Term Three

Writing

In term three we are exploring the narrative genre in writing. One of the great things about narratives is that they can be as complex or as simple as the children are ready for and it provides an opportunity for them to freely extend their skills.

 

Students begin by telling stories to each other, developing oral language skills by sharing both imagined and real-life experiences.

 

Students will be developing their understanding of the structure of narratives, paying particular attention to the introduction, problems and solutions that make stories interesting.

 

As students become more independent with writing, this process builds on the skills and understandings learned in semester one. Students are working towards stretching out sounds, matching sounds with letters, finding words on the word wall, starting their sentences with a capital letter and finishing with a full stop. They are taking a greater role in developing and working towards simple writing and editing goals with their teachers.

 

How can you help at home?

  • Share stories with your family and encourage your child to share stories with you. These can be imagined or real life. Prompt them to elaborate and add details by asking questions, like What happened next? or Why did they do that?
  • Ask your child about their writing goal.
  • Encourage your child to write in all kinds of real-life contexts. They can stretch out the sounds for the shopping lists, write letters to relatives or friends, writing stories, keeping a journal, etc.
  • When writing with your child, celebrate plausible attempts at spelling eg. PK or PRK for PARK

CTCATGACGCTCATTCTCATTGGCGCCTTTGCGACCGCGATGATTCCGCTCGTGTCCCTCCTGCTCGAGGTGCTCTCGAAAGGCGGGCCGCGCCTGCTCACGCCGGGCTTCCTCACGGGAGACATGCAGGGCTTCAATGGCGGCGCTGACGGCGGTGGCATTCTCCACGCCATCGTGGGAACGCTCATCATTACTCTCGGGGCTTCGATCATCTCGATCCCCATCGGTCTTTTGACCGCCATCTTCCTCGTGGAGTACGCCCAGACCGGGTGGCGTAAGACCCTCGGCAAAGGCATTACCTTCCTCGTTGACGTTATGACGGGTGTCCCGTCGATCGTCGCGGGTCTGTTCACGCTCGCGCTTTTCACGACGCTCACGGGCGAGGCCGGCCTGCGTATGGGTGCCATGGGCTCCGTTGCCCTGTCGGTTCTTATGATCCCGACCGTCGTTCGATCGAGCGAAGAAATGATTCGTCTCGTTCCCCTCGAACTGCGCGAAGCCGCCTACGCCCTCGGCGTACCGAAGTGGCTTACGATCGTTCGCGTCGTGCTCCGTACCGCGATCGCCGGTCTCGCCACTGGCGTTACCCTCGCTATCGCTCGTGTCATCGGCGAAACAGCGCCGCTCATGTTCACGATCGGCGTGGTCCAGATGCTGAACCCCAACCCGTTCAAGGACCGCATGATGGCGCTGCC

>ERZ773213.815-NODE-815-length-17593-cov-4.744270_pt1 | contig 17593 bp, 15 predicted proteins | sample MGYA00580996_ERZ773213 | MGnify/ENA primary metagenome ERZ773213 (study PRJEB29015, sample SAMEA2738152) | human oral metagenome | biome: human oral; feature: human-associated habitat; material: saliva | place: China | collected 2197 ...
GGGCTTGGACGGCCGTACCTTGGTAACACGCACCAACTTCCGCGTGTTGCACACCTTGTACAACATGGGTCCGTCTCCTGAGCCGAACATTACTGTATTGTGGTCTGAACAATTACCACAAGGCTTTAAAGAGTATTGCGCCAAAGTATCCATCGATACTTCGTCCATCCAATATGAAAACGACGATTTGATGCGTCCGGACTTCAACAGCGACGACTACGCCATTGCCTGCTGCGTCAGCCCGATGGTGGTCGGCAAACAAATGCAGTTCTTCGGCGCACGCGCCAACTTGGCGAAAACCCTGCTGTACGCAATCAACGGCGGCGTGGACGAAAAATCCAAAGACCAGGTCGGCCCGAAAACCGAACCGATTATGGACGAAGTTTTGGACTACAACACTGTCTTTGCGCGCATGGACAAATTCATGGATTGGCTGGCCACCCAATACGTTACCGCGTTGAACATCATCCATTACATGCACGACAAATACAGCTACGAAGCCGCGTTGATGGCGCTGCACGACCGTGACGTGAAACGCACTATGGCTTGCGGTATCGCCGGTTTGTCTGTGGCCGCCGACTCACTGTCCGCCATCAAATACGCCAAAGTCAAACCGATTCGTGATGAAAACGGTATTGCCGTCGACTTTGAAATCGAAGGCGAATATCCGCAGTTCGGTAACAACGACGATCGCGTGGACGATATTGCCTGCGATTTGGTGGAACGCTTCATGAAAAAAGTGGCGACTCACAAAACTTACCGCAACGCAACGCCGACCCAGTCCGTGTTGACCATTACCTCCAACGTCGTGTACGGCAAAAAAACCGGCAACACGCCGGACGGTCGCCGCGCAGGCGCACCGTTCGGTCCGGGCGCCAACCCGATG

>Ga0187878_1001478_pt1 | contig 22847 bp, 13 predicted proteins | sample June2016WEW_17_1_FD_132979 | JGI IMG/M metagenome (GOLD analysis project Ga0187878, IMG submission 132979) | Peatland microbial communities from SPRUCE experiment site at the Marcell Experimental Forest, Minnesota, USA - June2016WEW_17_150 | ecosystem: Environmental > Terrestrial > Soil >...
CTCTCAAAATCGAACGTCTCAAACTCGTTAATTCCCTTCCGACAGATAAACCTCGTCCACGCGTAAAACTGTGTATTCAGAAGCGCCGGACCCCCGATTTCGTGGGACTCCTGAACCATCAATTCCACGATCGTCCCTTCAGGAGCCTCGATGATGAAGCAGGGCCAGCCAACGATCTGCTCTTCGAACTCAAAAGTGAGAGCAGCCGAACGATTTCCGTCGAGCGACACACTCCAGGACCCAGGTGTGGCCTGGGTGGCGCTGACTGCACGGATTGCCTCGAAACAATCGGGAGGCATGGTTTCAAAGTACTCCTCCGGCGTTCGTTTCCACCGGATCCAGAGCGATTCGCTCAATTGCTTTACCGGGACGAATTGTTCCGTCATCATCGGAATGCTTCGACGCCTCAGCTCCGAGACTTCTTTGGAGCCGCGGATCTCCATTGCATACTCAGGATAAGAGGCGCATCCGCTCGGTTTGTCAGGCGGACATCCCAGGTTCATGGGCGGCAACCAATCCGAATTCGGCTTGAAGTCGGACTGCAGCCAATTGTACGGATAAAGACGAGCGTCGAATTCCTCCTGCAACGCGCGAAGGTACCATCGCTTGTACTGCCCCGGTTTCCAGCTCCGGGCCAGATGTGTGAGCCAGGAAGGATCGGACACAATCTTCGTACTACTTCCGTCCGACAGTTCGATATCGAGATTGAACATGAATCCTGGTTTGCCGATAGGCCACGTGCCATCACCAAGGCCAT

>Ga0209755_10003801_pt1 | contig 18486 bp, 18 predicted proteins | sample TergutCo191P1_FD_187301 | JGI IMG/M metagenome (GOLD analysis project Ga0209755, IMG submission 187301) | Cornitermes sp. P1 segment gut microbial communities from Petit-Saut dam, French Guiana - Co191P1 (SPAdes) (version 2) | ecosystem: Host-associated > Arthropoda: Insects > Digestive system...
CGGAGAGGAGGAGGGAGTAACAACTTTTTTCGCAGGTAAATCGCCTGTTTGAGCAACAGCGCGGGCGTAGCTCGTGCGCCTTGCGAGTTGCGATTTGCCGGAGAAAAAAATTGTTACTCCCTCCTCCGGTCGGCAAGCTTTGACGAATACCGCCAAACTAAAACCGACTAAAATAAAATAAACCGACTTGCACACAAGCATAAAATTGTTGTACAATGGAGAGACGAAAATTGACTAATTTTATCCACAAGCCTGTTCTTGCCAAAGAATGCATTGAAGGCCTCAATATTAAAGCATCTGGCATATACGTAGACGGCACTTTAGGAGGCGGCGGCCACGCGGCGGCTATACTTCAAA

Mathematics

In term three students are consolidating their understanding of teen numbers. This important concept of place value takes some students a long time to fully grasp. At school we play a lot of games that help students to see teen numbers as a ten and some ones e.g. 14 is one ten and four ones. This helps to underpin the realisation that the numeral 1 in 14 represents one ten – a big idea! We work with these numbers in a variety of ways over the whole of semester two.

 

This term we will also introduce the concept of addition, using stories and concrete materials. We concentrate on the understanding that addition is the joining of 2 groups of objects, with the result being that the number becomes bigger. For example:

‘I had 3 bananas in the fruit bowl at home, I bought 4 more at the fruit shop. Now I have 7 bananas altogether. 3 and 4 makes 7.’ Children would gather 3 counters, then 4 more counters, then mix them altogether and count the total number.

Moving on from that idea, we will then introduce the concept of counting on; with mathematical discussions such as: ‘we know that this is 3 counters, so we can say 3, then count the second group…4, 5, 6, 7.’

Once students are at the ‘count on from the bigger number’ stage, they determine which is the bigger of the two numbers, and choose that one to count on from. In the above example a child would say 4 is the bigger number, so I can say 4, then count the other group … 5, 6, 7.’ Not so much of a difference in this story, but if you are adding 3 and 9…

 

To support your child at home with this learning you can:

  • Count forwards to and backwards from 20.
  • Incorporate maths into your daily life – shopping trips, cooking, etc.
  • Ask your child’s teacher for some teen number games.
  • When talking about addition, using the same language as we have – the concepts of ‘plus’ and ‘equals’ are not introduced just yet. We use ‘and’ instead of ‘plus’ to reinforce the concept of two groups being combined.
  • Use concrete materials rather than the recording of ‘sums’ – although many children like these and see them as maths, being able to show how 8 and 6 makes 14 is the important idea.
  • Remember that the objects that you tell stories about can vary e.g. ‘ I had 3 bananas and 4 apples, now I have 7 pieces of fruit’.
  • Encourage your child to count on from the bigger number where possible.
  • Grab a deck of cards and ask your child to teach you how to play a game of ‘Addition War’ or ‘Addition Bingo’

 

Term Two

Writing

Most Foundation students have begun to apply early writing concepts to their written expressions. They are practising the authorial aspects of writing by drawing a detailed picture of an event or idea, verbalising and finally recording a sentence to communicate their thoughts.